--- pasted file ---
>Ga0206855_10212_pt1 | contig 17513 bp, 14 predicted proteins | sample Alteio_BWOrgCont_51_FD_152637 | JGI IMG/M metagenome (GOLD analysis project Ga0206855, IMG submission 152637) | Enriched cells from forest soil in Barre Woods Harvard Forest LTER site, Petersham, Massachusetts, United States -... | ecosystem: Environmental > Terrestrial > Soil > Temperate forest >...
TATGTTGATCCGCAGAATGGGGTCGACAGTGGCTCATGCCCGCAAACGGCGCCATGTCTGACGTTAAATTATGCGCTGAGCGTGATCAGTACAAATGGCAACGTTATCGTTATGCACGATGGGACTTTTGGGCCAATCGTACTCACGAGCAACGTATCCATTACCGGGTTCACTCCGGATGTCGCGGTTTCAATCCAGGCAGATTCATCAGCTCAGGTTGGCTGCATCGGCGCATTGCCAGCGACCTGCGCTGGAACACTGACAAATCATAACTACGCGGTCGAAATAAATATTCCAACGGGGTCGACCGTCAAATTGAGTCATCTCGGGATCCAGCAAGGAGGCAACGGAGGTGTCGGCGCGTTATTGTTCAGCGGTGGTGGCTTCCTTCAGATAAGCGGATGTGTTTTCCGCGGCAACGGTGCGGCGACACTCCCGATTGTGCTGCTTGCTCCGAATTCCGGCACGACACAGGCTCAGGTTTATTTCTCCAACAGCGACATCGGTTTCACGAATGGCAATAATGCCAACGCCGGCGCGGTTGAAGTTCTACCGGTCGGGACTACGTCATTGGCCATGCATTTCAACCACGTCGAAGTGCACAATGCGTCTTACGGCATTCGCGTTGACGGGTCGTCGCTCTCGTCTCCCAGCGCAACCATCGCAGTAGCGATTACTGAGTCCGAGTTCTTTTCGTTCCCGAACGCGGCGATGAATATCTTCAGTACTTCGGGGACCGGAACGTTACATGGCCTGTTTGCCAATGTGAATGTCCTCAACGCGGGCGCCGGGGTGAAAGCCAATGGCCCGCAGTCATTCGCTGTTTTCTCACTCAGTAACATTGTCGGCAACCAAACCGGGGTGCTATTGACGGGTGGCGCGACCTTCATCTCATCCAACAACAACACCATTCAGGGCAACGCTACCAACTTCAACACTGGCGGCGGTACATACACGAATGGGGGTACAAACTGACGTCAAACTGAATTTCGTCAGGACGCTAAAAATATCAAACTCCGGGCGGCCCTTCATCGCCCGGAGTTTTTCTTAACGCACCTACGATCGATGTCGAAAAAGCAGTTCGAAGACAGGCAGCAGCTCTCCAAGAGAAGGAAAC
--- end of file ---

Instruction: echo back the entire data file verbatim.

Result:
>Ga0206855_10212_pt1 | contig 17513 bp, 14 predicted proteins | sample Alteio_BWOrgCont_51_FD_152637 | JGI IMG/M metagenome (GOLD analysis project Ga0206855, IMG submission 152637) | Enriched cells from forest soil in Barre Woods Harvard Forest LTER site, Petersham, Massachusetts, United States -... | ecosystem: Environmental > Terrestrial > Soil > Temperate forest >...
TATGTTGATCCGCAGAATGGGGTCGACAGTGGCTCATGCCCGCAAACGGCGCCATGTCTGACGTTAAATTATGCGCTGAGCGTGATCAGTACAAATGGCAACGTTATCGTTATGCACGATGGGACTTTTGGGCCAATCGTACTCACGAGCAACGTATCCATTACCGGGTTCACTCCGGATGTCGCGGTTTCAATCCAGGCAGATTCATCAGCTCAGGTTGGCTGCATCGGCGCATTGCCAGCGACCTGCGCTGGAACACTGACAAATCATAACTACGCGGTCGAAATAAATATTCCAACGGGGTCGACCGTCAAATTGAGTCATCTCGGGATCCAGCAAGGAGGCAACGGAGGTGTCGGCGCGTTATTGTTCAGCGGTGGTGGCTTCCTTCAGATAAGCGGATGTGTTTTCCGCGGCAACGGTGCGGCGACACTCCCGATTGTGCTGCTTGCTCCGAATTCCGGCACGACACAGGCTCAGGTTTATTTCTCCAACAGCGACATCGGTTTCACGAATGGCAATAATGCCAACGCCGGCGCGGTTGAAGTTCTACCGGTCGGGACTACGTCATTGGCCATGCATTTCAACCACGTCGAAGTGCACAATGCGTCTTACGGCATTCGCGTTGACGGGTCGTCGCTCTCGTCTCCCAGCGCAACCATCGCAGTAGCGATTACTGAGTCCGAGTTCTTTTCGTTCCCGAACGCGGCGATGAATATCTTCAGTACTTCGGGGACCGGAACGTTACATGGCCTGTTTGCCAATGTGAATGTCCTCAACGCGGGCGCCGGGGTGAAAGCCAATGGCCCGCAGTCATTCGCTGTTTTCTCACTCAGTAACATTGTCGGCAACCAAACCGGGGTGCTATTGACGGGTGGCGCGACCTTCATCTCATCCAACAACAACACCATTCAGGGCAACGCTACCAACTTCAACACTGGCGGCGGTACATACACGAATGGGGGTACAAACTGACGTCAAACTGAATTTCGTCAGGACGCTAAAAATATCAAACTCCGGGCGGCCCTTCATCGCCCGGAGTTTTTCTTAACGCACCTACGATCGATGTCGAAAAAGCAGTTCGAAGACAGGCAGCAGCTCTCCAAGAGAAGGAAAC